Women of our same age and class were almost never on the public buses, and certainly not alone. A high school boy like me, in the blue striped shirt, knit black tie and chino pants, of the school uniform was not an attractive prize for the somewhat older women who did ride. For these bus-riding women, we were too young, too poor to take them out, even too inexperienced to make good lovers. Usually the most we could hope for on the bus was generous brushing touch of hip, as the bus swayed, or a glimpsing vision of full breasts as the women shifted. At best if one was lucky to sit by one of these mobile objects of desire was a few minutes of electric thigh to thigh contact and perhaps a kind, understanding, smile to reward our lecherous thoughts.
Route 14 route subdivided in two in La Víbora district. It either stopped at the corner of Escolapios on Juan Bruno Zayas or let me off at General Lee and
Thus each school day, I leave the world where women walk in wanton delight, to enter through an impressive front door that all boy school. The high school is a thoroughly modern four-story building with It is constructed in the Frank Lloyd Wright style of cantilevered overhangs, spaces of glass brick in the walls, verandas with metal rails over looking the courtyard. The school is new, and the courtyard is only surrounded on two sides by the building, the other two sides are intended to be built later.
It is a normal day, we line up in ranks in the courtyard, and to the physical education instructors cadences go through our rigorous calisthenics exercises. It is not yet hot; we try not to sweat too much, for we will wear the same clothes all day.
We worry and yet feel the excitement of the times. Batista struggles to hold his unelected power and is hated for it. The rumors of war and revolution are never far from our minds now. We cannot really study. The newspapers and the illustrated magazines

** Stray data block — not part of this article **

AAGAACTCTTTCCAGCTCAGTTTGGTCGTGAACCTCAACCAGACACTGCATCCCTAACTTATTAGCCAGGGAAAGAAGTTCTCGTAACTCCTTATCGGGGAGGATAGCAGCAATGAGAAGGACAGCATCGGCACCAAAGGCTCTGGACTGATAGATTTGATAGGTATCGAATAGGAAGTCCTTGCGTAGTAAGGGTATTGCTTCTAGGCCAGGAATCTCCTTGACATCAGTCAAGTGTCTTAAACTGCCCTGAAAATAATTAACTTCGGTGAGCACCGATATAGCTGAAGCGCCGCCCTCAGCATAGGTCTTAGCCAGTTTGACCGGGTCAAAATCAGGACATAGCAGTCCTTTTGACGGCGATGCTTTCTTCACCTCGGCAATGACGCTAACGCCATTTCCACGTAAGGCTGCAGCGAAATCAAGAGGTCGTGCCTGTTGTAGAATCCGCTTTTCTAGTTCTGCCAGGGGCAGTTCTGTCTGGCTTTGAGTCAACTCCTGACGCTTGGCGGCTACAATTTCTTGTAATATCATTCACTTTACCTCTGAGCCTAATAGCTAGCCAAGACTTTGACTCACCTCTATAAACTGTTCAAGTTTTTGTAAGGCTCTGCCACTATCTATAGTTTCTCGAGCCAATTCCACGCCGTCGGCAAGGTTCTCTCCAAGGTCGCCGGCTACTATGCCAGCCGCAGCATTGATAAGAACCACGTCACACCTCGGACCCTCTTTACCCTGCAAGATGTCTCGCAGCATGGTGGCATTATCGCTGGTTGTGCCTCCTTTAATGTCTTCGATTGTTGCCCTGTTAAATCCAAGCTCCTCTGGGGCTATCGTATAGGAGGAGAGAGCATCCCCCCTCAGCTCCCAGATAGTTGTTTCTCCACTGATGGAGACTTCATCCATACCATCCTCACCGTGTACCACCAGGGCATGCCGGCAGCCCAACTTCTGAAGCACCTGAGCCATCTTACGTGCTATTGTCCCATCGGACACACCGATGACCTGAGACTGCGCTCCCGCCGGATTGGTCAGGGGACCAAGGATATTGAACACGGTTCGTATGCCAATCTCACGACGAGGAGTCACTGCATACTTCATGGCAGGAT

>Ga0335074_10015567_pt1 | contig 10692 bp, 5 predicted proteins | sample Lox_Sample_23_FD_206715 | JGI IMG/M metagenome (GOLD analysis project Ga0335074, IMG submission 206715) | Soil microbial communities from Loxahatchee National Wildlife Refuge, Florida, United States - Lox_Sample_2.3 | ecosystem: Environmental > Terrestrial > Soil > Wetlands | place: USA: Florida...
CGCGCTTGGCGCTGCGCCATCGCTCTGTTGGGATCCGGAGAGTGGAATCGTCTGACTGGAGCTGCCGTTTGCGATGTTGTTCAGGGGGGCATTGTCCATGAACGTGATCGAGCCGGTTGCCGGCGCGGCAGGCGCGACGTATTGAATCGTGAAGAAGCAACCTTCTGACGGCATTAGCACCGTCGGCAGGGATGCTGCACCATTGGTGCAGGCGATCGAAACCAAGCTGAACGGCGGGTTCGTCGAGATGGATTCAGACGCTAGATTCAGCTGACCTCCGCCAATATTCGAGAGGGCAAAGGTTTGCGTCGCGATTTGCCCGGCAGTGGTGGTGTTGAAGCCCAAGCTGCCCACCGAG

That year in April of 1956 we see pictures of the dead, young freedom fighters lying in their sandbagged cement trucks riddled with .50 caliber bullets in the failed assault on Goicuría barracks in Matanzas not 100 miles to the east. In far Oriente province Castro has landed; in late 1956 his forces almost destroyed, he wanders in fleeing through the hills to the mountains of the Sierra Maestra, to the vast Hacienda Sevilla, south but not far from my family’s land. Bombs explode in the cities.
The resistance to the dictatorship is now general. In our chemistry class, our teacher Dr. Ernesto Ledón, he of the untidy car, is also an instructor at the
Some days before, as we start to stir in resistance, in a really stupid prank product of an unthinking youth, I take a black wooden box. To the box I attached two large cylindrical batteries from one of the labs and leave it, high on a shelf in one of the bathroom. It is soon discovered. A brave teacher, fearful of calling the police who then would search and probably kill some students as a warning, the teacher’s hands trembling cuts the wires and defuses the hoax. Such is the tenor of the times that all students find this amusing.